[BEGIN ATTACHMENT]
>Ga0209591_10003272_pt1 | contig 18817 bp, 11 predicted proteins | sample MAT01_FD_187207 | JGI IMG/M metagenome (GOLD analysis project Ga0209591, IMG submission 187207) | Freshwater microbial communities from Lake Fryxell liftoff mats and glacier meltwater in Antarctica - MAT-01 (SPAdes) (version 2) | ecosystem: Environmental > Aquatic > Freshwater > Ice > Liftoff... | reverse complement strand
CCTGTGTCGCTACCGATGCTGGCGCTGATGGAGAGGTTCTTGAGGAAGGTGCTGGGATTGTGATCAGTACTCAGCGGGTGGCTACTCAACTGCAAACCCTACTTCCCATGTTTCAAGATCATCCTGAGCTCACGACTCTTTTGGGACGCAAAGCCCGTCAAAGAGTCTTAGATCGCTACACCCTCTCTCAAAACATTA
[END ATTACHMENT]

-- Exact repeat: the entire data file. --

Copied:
>Ga0209591_10003272_pt1 | contig 18817 bp, 11 predicted proteins | sample MAT01_FD_187207 | JGI IMG/M metagenome (GOLD analysis project Ga0209591, IMG submission 187207) | Freshwater microbial communities from Lake Fryxell liftoff mats and glacier meltwater in Antarctica - MAT-01 (SPAdes) (version 2) | ecosystem: Environmental > Aquatic > Freshwater > Ice > Liftoff... | reverse complement strand
CCTGTGTCGCTACCGATGCTGGCGCTGATGGAGAGGTTCTTGAGGAAGGTGCTGGGATTGTGATCAGTACTCAGCGGGTGGCTACTCAACTGCAAACCCTACTTCCCATGTTTCAAGATCATCCTGAGCTCACGACTCTTTTGGGACGCAAAGCCCGTCAAAGAGTCTTAGATCGCTACACCCTCTCTCAAAACATTA